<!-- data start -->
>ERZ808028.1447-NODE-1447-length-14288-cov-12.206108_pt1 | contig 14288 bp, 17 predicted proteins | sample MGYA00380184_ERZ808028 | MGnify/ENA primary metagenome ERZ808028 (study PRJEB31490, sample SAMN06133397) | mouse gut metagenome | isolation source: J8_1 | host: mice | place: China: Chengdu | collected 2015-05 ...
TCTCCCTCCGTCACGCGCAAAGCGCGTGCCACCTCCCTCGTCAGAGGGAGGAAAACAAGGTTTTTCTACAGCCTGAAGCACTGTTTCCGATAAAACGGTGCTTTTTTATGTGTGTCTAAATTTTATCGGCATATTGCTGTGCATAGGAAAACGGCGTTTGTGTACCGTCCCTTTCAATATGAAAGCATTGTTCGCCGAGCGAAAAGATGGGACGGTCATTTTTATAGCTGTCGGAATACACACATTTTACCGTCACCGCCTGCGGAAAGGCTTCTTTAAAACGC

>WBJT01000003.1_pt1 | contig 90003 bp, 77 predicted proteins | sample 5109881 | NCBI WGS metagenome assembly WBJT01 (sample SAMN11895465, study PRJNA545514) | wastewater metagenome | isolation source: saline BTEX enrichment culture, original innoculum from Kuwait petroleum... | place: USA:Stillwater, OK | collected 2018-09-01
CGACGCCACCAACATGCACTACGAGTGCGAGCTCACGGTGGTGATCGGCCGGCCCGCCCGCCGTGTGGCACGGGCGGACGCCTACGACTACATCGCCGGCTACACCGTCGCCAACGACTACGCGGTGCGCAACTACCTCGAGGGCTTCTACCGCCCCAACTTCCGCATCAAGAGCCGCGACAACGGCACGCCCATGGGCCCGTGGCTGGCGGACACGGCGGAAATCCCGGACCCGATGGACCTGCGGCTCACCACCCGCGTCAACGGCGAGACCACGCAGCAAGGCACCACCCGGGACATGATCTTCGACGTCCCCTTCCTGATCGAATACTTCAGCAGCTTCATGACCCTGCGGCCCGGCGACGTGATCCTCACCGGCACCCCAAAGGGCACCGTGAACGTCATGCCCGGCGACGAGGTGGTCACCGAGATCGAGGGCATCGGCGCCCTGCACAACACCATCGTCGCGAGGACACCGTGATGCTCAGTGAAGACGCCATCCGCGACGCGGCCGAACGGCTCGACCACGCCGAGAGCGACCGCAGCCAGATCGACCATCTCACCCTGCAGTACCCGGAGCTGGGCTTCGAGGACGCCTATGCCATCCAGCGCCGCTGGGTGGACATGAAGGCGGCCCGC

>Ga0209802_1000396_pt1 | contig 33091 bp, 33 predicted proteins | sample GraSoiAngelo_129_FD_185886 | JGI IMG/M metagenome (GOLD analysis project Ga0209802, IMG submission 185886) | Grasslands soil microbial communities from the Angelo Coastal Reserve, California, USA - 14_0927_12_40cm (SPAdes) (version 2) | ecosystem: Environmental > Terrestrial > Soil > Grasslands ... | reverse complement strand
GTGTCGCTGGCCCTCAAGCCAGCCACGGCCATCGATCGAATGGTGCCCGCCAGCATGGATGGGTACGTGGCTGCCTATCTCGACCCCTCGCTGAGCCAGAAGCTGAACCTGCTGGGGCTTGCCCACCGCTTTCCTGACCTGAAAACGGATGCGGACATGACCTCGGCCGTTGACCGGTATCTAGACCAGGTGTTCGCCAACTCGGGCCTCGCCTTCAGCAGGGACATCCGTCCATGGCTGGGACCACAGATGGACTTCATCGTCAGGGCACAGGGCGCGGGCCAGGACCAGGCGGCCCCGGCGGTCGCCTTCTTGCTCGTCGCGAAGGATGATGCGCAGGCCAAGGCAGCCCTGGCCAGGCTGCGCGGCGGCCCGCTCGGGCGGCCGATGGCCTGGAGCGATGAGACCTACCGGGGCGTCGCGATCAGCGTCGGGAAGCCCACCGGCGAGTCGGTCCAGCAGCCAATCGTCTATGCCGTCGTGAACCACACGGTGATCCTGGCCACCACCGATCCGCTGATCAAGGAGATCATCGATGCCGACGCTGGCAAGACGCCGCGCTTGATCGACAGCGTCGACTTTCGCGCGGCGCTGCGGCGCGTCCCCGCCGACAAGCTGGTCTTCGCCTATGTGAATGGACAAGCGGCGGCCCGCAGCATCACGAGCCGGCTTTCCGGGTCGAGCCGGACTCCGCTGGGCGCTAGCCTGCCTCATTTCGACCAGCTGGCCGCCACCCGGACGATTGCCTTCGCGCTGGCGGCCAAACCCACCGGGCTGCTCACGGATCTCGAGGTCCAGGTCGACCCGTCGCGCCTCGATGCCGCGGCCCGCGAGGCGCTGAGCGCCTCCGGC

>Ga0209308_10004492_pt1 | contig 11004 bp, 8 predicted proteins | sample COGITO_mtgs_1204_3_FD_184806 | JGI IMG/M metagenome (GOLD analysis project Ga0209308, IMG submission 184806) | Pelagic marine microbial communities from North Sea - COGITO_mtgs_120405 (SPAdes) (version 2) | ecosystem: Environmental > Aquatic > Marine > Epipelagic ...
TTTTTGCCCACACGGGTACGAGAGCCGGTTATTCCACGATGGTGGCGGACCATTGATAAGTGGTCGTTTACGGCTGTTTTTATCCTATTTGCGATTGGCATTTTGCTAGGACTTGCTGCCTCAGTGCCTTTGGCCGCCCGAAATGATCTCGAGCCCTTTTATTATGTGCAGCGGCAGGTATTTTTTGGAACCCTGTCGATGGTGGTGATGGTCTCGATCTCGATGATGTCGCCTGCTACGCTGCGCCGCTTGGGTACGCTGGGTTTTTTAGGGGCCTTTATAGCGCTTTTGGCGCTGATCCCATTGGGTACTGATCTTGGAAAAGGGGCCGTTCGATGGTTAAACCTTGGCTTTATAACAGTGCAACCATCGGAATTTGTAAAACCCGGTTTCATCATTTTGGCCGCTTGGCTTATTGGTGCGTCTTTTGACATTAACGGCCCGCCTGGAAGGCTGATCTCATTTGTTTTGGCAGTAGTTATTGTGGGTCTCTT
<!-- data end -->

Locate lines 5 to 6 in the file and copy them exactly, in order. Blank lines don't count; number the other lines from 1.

>Ga0209802_1000396_pt1 | contig 33091 bp, 33 predicted proteins | sample GraSoiAngelo_129_FD_185886 | JGI IMG/M metagenome (GOLD analysis project Ga0209802, IMG submission 185886) | Grasslands soil microbial communities from the Angelo Coastal Reserve, California, USA - 14_0927_12_40cm (SPAdes) (version 2) | ecosystem: Environmental > Terrestrial > Soil > Grasslands ... | reverse complement strand
GTGTCGCTGGCCCTCAAGCCAGCCACGGCCATCGATCGAATGGTGCCCGCCAGCATGGATGGGTACGTGGCTGCCTATCTCGACCCCTCGCTGAGCCAGAAGCTGAACCTGCTGGGGCTTGCCCACCGCTTTCCTGACCTGAAAACGGATGCGGACATGACCTCGGCCGTTGACCGGTATCTAGACCAGGTGTTCGCCAACTCGGGCCTCGCCTTCAGCAGGGACATCCGTCCATGGCTGGGACCACAGATGGACTTCATCGTCAGGGCACAGGGCGCGGGCCAGGACCAGGCGGCCCCGGCGGTCGCCTTCTTGCTCGTCGCGAAGGATGATGCGCAGGCCAAGGCAGCCCTGGCCAGGCTGCGCGGCGGCCCGCTCGGGCGGCCGATGGCCTGGAGCGATGAGACCTACCGGGGCGTCGCGATCAGCGTCGGGAAGCCCACCGGCGAGTCGGTCCAGCAGCCAATCGTCTATGCCGTCGTGAACCACACGGTGATCCTGGCCACCACCGATCCGCTGATCAAGGAGATCATCGATGCCGACGCTGGCAAGACGCCGCGCTTGATCGACAGCGTCGACTTTCGCGCGGCGCTGCGGCGCGTCCCCGCCGACAAGCTGGTCTTCGCCTATGTGAATGGACAAGCGGCGGCCCGCAGCATCACGAGCCGGCTTTCCGGGTCGAGCCGGACTCCGCTGGGCGCTAGCCTGCCTCATTTCGACCAGCTGGCCGCCACCCGGACGATTGCCTTCGCGCTGGCGGCCAAACCCACCGGGCTGCTCACGGATCTCGAGGTCCAGGTCGACCCGTCGCGCCTCGATGCCGCGGCCCGCGAGGCGCTGAGCGCCTCCGGC